image courtesy and suphakit73

image courtesy and suphakit73

In 2008, as the US economy began its historic slide into the Great Recession, one solution to bolster the sagging economy was the Federal Reserve’s quantitative easing (QE) program. Each month, the Fed would purchase bonds such as Treasuries and mortgage-backed securities that banks were eager to dump. The Fed brought this debt onto its own balance sheets, freeing investors to purchase other securities such as stocks that would continue to move money through the financial system. This action was unprecedented in US history and meant to be a temporary fix. As the economy began to warm, speculation grew that the Fed would begin to taper the amount of bonds they bought every month. In the spring of 2013, the Fed announced that it would likely start that process by year end. Markets reacted with volatility, and emerging markets suffered quite a bit. Emerging markets depend greatly on US interest rates, which would rise with the end of QE. In September, markets steeled themselves for the start of tapering, but were surprised as the Fed again delayed ending the program. Finally in December 2013, the Fed announced that tapering would begin. Coupled with the news that Janet Yellen would replace Ben Bernanke as Fed chair, it was a bit surprising that the markets seemed to take it in stride after so much turmoil over the course of the previous year.

The Fed continued to taper in January, and again in April of 2014, reducing purchases by $10 billion each time. Some investors are concerned that unwinding this program will have significant ill effects for the economy and the market. Jeremy Grantham, co-founder of GMO, is negative on the outcome:

“There’s no proof on the other side, that the economy is any stronger from quantitative easing. There’s some indication that the crash would have been worse and the downturn would have been sharper had the Fed not stepped in, but by now the depths of that recession would have been forgotten, the system would have been healthier, and we would have regained our growth.”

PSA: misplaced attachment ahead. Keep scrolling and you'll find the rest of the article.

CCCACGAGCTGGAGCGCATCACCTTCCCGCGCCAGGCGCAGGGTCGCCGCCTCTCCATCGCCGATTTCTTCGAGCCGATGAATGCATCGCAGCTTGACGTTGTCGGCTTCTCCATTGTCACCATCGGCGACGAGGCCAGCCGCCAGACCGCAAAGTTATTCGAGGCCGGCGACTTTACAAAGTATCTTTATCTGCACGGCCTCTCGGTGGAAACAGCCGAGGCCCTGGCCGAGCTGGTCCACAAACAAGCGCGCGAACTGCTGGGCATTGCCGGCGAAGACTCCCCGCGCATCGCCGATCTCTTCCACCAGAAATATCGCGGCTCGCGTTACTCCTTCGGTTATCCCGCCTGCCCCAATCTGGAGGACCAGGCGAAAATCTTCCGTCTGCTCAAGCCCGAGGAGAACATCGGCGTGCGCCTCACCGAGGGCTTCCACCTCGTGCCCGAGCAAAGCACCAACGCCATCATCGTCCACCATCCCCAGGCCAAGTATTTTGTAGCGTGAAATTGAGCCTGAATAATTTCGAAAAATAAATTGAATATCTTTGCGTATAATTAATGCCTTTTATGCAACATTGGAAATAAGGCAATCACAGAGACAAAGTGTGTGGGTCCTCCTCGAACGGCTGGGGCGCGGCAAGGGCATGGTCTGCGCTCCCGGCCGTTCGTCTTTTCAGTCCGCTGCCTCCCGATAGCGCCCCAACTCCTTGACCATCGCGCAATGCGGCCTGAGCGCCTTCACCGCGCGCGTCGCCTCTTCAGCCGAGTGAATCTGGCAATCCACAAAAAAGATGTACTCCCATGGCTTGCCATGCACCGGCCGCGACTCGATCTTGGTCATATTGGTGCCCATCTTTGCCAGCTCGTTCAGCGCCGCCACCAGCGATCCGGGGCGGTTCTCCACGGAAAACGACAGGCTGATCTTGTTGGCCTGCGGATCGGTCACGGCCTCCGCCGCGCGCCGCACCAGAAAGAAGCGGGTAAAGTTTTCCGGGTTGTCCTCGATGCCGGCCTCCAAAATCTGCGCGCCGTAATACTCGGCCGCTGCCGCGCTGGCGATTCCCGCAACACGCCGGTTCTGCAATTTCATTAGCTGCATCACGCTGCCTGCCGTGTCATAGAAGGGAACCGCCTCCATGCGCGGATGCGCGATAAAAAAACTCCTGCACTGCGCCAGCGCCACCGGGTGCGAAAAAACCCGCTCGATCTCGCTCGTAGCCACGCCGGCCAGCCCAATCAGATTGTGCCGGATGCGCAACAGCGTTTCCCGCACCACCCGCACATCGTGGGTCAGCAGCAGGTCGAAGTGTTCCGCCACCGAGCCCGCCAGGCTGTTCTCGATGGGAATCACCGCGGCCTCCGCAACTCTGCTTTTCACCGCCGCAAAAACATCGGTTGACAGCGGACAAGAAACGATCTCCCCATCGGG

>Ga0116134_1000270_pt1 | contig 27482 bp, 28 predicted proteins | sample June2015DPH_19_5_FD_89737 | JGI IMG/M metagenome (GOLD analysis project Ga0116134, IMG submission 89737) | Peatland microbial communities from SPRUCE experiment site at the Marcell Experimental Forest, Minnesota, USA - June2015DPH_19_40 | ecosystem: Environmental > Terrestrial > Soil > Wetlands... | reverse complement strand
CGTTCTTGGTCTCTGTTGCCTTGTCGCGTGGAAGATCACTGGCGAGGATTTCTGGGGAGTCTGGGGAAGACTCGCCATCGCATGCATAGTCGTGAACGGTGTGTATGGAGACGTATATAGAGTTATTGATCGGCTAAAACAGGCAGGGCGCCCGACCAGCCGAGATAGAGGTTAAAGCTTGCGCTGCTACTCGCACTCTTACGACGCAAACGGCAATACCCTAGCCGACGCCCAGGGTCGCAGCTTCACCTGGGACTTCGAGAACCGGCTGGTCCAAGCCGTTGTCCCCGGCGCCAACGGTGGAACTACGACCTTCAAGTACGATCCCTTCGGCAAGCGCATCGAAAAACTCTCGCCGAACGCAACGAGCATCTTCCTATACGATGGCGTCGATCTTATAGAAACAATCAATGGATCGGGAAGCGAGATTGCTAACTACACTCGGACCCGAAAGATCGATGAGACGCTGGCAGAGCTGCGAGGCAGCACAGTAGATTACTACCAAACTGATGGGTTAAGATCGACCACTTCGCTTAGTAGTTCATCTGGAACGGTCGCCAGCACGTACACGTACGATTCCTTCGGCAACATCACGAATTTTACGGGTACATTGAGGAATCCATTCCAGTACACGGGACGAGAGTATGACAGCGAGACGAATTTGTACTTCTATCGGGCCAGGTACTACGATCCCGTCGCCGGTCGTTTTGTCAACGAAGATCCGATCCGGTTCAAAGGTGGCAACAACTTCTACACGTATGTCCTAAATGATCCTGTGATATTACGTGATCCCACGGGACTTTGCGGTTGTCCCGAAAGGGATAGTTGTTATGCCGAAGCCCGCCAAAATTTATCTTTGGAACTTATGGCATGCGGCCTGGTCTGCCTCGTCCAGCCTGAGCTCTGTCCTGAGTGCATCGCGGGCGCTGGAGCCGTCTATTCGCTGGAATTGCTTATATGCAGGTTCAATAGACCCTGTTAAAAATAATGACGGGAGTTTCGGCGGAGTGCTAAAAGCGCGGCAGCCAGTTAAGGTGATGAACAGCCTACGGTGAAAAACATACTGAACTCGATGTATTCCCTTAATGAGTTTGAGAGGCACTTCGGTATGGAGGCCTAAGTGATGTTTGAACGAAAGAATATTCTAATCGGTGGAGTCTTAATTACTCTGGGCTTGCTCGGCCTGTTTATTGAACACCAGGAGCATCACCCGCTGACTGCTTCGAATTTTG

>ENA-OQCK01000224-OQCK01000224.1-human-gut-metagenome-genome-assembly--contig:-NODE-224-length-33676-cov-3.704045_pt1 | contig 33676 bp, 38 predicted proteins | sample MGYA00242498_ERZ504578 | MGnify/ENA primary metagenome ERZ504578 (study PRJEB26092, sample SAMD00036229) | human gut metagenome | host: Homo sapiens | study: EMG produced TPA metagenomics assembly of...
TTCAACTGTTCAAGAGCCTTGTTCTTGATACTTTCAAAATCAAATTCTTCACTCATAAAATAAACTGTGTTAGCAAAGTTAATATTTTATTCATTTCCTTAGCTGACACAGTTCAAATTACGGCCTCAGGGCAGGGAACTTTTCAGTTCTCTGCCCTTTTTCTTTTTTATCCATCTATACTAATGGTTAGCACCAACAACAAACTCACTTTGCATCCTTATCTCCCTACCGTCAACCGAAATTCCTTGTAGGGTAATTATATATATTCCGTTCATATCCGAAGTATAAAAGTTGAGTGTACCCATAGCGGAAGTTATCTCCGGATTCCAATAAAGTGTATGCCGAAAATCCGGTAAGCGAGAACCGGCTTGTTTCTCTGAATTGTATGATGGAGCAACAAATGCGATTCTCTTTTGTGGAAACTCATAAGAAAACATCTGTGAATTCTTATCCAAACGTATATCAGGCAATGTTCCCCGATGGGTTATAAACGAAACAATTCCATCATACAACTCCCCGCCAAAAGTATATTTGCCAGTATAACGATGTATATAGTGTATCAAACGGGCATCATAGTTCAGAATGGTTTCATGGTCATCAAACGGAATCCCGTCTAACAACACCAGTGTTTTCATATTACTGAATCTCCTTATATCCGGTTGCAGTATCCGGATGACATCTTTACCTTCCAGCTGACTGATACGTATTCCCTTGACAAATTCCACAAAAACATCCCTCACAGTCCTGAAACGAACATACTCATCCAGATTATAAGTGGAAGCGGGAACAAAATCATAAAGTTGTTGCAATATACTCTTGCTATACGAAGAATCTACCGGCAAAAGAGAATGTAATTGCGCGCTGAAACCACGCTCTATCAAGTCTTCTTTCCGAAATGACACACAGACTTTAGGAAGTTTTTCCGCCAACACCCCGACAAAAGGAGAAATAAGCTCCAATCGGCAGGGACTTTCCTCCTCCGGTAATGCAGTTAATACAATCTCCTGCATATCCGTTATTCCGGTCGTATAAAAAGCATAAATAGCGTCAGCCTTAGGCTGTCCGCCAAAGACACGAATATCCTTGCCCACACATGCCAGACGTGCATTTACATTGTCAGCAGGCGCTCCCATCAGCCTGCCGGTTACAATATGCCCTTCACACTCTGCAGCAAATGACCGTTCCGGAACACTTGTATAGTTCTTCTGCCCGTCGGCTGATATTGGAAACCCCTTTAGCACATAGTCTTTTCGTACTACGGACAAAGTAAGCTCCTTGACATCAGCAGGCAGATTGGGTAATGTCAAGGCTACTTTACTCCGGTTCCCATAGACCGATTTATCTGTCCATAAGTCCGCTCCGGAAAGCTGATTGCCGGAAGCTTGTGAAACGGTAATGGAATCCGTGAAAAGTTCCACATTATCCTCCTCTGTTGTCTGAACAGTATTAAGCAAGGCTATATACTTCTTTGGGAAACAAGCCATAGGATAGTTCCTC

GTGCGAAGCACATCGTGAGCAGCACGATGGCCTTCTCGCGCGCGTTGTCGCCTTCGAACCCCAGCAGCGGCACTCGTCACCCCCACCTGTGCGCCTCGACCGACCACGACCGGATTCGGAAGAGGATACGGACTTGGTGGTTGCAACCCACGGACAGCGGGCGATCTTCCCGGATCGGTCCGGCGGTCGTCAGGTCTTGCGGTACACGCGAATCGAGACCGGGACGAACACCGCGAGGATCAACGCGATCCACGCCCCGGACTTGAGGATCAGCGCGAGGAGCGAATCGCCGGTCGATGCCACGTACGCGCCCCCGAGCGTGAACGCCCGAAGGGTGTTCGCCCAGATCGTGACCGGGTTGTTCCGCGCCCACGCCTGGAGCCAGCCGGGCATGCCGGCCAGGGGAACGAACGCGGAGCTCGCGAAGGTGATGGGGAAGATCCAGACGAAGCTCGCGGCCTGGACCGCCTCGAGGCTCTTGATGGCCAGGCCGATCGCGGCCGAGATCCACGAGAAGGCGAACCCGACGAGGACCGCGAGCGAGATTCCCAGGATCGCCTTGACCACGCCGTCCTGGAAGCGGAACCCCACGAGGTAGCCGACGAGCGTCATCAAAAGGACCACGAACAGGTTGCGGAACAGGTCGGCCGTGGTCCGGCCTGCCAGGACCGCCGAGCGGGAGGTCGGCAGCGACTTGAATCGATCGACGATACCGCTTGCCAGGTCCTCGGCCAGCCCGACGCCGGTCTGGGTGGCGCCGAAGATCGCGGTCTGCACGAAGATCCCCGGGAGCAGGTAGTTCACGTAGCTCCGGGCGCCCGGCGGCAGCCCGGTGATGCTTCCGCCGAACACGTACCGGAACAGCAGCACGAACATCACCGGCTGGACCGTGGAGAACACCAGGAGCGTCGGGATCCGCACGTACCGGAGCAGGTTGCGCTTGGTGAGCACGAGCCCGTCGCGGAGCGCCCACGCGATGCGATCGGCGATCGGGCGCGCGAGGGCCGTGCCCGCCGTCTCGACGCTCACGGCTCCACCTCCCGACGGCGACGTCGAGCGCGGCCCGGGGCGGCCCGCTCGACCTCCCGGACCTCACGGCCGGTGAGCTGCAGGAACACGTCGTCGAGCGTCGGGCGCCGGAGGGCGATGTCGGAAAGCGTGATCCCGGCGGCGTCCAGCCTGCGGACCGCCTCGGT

Some shrug it off as having little effect, believing that QE is not a major driving force in the economy. Others feel that the moderate economic recovery and strong equity markets make this a good time to begin unwinding, particularly while inflation is low. As the Fed continues along the tapering path, interest rates will rise as a matter of course. Jamie Dimon, CEO of JPMorgan Chase, predicts that the 10-year Treasury bond will rise to 5%, double its current rate. However, he does not see this as a danger to an economy that is growing or a concern to companies that have enough cash to absorb the rise in borrowing rates.

While there doesn’t seem to be a great deal of consensus on the success of the QE program and the process of ending it, the markets appear to be taking the process in stride. We are in unprecedented territory here, which likely caused some of the market anxiety last year. Speculation on what will happen certainly runs the gamut from the good, the bad, and the lukewarm, but ultimately, it remains to be seen what will happen over the next year or so. The equity markets are due for a correction and if there is one, it isn’t necessarily because of Fed tapering. Tepid employment and softening home prices are better indicators of where the economy is headed. Capital markets react quickly to news, reports, and analysis. We hope, in this unparalleled move, that the doves are right.

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